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Articles 1 - 23 of 23

Full-Text Articles in Law

(Dis)Embedded Women, Rhoda E. Howard-Hassmann Jan 2002

(Dis)Embedded Women, Rhoda E. Howard-Hassmann

Michigan Journal of International Law

The position argued in this Article is that women's rights are individual rights. To explain this position, the Article will progress along the following arguments: 1) The dichotomy between Western individualism and non-Western collectivism is false. 2) Much of the debate regarding the role of women and women's rights confuses interest and identity. 3) Women do not necessarily constitute a social group. 4) "Women's" rights are actually universal human rights: they pertain mostly to women, but also to men. 5) The debate about whether women are a social group is rooted in part in differing conceptions of ...


A Ghost Is Haunting Europe, Maria Grahn-Farley Jan 2002

A Ghost Is Haunting Europe, Maria Grahn-Farley

Michigan Journal of International Law

Review of Responsible Selves: Women in the Nordic Legal Cultures (Kevät Nousiainen, Åsa Gunnarsson, Karin Lundström, & Johanna Niemi-Kiesiläinen eds.)


Multicultural Jurisdictions At The National And International Levels, Christina L. Brandt-Young Jan 2002

Multicultural Jurisdictions At The National And International Levels, Christina L. Brandt-Young

Michigan Journal of International Law

Review of Multicultural Jurisdictions: Cultural Differences and Women's Rights by Ayelet Shachar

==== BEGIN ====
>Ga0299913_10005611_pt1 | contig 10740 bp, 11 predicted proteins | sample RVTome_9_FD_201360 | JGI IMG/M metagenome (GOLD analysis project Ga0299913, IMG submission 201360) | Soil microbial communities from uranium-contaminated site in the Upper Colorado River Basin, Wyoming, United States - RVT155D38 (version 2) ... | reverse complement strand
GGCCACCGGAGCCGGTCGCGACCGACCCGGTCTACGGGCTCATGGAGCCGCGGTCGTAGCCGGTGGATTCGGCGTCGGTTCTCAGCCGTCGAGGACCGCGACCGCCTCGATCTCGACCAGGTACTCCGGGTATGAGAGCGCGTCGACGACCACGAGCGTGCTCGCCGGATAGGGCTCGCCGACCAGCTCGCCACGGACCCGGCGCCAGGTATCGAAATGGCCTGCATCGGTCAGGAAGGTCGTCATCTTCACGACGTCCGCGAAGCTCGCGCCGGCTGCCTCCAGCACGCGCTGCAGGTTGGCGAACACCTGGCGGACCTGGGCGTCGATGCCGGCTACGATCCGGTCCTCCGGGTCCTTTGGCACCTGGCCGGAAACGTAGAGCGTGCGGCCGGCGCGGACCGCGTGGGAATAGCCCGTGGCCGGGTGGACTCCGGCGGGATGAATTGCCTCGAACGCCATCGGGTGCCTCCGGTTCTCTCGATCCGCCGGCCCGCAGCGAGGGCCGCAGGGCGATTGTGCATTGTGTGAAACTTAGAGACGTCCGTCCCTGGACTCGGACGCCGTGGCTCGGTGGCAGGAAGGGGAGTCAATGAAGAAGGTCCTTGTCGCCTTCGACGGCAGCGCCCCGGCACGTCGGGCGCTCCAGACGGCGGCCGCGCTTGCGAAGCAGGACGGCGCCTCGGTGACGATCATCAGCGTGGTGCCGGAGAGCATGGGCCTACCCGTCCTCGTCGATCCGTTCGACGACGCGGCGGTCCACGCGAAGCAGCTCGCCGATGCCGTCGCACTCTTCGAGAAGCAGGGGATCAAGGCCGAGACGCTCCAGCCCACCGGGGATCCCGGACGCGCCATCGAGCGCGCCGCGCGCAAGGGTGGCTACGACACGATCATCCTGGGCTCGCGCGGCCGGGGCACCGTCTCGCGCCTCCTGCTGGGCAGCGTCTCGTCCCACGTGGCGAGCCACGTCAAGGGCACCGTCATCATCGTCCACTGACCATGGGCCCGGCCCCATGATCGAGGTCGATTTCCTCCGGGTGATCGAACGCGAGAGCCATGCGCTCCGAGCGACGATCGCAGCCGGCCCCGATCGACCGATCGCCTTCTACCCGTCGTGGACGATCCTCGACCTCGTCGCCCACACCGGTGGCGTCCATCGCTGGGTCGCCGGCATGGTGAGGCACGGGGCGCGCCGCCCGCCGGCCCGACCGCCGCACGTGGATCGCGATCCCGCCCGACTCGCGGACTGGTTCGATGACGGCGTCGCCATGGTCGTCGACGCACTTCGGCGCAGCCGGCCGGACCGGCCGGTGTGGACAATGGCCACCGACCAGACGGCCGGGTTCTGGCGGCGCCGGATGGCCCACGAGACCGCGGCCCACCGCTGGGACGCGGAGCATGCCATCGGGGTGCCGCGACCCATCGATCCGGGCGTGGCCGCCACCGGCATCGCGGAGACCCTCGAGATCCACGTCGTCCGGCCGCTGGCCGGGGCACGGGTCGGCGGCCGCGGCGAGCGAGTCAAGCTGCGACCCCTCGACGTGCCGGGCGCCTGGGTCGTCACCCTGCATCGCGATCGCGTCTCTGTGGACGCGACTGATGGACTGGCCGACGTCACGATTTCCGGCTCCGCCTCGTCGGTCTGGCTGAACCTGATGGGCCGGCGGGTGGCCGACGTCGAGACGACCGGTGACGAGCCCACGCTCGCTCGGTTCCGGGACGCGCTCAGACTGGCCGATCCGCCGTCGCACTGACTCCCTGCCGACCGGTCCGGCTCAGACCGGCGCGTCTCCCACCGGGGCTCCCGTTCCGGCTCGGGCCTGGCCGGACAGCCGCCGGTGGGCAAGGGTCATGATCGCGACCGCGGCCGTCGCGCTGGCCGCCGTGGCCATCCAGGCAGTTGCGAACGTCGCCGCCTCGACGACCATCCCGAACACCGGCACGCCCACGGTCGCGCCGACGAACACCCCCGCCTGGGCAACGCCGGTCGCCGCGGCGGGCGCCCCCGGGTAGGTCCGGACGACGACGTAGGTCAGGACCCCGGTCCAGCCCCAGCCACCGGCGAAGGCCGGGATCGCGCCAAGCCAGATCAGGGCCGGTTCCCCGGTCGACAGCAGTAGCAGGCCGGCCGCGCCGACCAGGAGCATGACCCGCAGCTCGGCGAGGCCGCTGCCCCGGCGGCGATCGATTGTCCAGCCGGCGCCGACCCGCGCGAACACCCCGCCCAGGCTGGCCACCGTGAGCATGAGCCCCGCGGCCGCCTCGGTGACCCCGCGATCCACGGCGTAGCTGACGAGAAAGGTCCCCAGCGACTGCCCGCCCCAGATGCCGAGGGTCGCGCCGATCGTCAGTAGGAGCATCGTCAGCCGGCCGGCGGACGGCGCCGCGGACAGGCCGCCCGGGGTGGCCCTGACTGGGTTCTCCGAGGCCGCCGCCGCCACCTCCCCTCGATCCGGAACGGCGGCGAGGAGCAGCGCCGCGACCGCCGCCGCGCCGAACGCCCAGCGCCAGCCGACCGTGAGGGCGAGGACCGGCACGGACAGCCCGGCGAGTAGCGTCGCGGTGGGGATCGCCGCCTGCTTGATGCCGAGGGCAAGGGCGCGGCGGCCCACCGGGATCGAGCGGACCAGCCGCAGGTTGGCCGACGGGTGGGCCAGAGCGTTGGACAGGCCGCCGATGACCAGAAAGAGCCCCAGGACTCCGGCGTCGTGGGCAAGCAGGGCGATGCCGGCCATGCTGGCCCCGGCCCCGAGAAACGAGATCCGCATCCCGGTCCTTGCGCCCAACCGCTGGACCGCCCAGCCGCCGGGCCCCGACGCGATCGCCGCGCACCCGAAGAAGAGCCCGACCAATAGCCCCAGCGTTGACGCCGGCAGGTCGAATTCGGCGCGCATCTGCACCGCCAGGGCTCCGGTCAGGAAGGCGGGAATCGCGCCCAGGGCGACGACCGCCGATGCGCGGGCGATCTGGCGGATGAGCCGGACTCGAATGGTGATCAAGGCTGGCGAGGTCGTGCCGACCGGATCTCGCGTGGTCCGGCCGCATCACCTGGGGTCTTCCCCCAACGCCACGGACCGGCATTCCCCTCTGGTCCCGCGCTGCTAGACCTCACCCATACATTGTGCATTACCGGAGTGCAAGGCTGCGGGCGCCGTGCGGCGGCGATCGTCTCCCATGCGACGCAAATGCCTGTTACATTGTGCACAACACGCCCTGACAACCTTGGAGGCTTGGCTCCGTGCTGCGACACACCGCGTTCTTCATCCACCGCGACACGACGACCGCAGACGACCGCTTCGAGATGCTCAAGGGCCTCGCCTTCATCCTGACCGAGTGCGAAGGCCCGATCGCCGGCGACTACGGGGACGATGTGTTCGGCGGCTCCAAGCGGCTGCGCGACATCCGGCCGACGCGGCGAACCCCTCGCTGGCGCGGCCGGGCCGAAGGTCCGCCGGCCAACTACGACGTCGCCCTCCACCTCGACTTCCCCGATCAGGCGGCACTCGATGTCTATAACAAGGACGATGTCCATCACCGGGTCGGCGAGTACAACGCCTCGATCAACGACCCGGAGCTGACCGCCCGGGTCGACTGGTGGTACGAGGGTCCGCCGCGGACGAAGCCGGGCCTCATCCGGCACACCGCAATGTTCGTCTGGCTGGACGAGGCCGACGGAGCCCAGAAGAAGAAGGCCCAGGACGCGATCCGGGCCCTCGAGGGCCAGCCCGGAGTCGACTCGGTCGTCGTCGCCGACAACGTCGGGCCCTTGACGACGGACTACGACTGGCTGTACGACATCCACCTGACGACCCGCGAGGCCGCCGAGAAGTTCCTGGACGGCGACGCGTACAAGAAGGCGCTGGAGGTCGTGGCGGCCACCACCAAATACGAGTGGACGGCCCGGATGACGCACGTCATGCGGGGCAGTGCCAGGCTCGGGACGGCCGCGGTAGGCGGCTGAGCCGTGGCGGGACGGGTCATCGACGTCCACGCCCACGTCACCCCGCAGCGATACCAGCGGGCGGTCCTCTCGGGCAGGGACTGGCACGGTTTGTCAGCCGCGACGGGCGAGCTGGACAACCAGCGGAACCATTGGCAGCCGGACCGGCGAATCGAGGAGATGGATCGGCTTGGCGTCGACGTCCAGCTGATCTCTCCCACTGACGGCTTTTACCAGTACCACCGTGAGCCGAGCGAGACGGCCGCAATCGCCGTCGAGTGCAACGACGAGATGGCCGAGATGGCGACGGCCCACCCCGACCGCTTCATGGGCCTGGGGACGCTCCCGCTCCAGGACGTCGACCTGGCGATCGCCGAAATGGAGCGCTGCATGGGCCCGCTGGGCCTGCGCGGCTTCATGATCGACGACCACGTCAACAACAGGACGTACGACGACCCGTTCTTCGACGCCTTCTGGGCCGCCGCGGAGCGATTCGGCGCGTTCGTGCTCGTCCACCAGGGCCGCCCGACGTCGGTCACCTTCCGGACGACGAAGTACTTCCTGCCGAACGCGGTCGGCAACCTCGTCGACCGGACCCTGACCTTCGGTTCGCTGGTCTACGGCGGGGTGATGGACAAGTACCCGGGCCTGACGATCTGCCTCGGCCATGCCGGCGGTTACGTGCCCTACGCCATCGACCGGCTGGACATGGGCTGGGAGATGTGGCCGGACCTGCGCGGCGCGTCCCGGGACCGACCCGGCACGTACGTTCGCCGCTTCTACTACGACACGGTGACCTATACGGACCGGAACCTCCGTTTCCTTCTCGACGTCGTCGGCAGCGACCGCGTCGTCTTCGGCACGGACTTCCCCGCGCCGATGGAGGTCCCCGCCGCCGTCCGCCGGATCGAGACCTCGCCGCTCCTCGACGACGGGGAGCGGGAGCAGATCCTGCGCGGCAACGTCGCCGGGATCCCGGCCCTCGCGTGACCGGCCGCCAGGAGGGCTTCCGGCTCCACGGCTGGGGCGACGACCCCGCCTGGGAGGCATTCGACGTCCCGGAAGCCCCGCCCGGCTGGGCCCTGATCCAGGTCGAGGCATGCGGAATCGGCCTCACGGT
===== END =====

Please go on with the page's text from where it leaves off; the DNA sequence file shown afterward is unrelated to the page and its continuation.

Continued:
The Cedaw As A Collective Approach To Women's Rights, Brad R. Roth Jan 2002

The Cedaw As A Collective Approach To Women's Rights, Brad R. Roth

Michigan Journal of International Law

This Article will identify the individualist paradigm with the main current of contemporary liberal-individualist political thought, and more specifically with the approach to women's rights reflected in the International Covenant on Civil and Political Rights (ICCPR), which can be read most straightforwardly as reflecting a liberal-individualist conception of how the individual, society, and the State interrelate. This approach, dominant in the international human rights system as well as in the legal systems of some of the most influential States, can usefully be identified as that of the political Center.


Dueling Fates: Should The International Legal Regine Accept A Collective Or Individual Pradigm To Protect Women's Rights?, Michigan Journal Of International Law Jan 2002

Dueling Fates: Should The International Legal Regine Accept A Collective Or Individual Pradigm To Protect Women's Rights?, Michigan Journal Of International Law

Michigan Journal of International Law

Transcript for Symposium held at the University of Michigan Law School on Saturday, April 6, 2002.


The Precautionary Principle: Development Of An International Standard, Sonia Boutillon Jan 2002

The Precautionary Principle: Development Of An International Standard, Sonia Boutillon

Michigan Journal of International Law

This Note characterizes and evaluates the current status of the precautionary principle in international law and suggests how it could be more effectively incorporated into bodies of law such as trade law. Much of the literature focuses on whether the principle is a legal rule. This Note shows that precaution need not necessarily fit into the traditional categories of international legal sources' but may derive its legal force from being interpreted as a standard. While the theme-and thesis-of this Note will strike some as provocative, it will appear as an understatement to others, thereby reflecting the ongoing controversy about the ...


The Promise Of Truth Commissions In Times Of Transition, Mariah Jackson Christensen Jan 2002

The Promise Of Truth Commissions In Times Of Transition, Mariah Jackson Christensen

Michigan Journal of International Law

Review of Unspeakable Truths: Confronting State Terror and Atrocity by Priscilla B. Hayner


Cross-Examining Expertise In The Wto Dispute Settlement Process, Christopher T. Timura Jan 2002

Cross-Examining Expertise In The Wto Dispute Settlement Process, Christopher T. Timura

Michigan Journal of International Law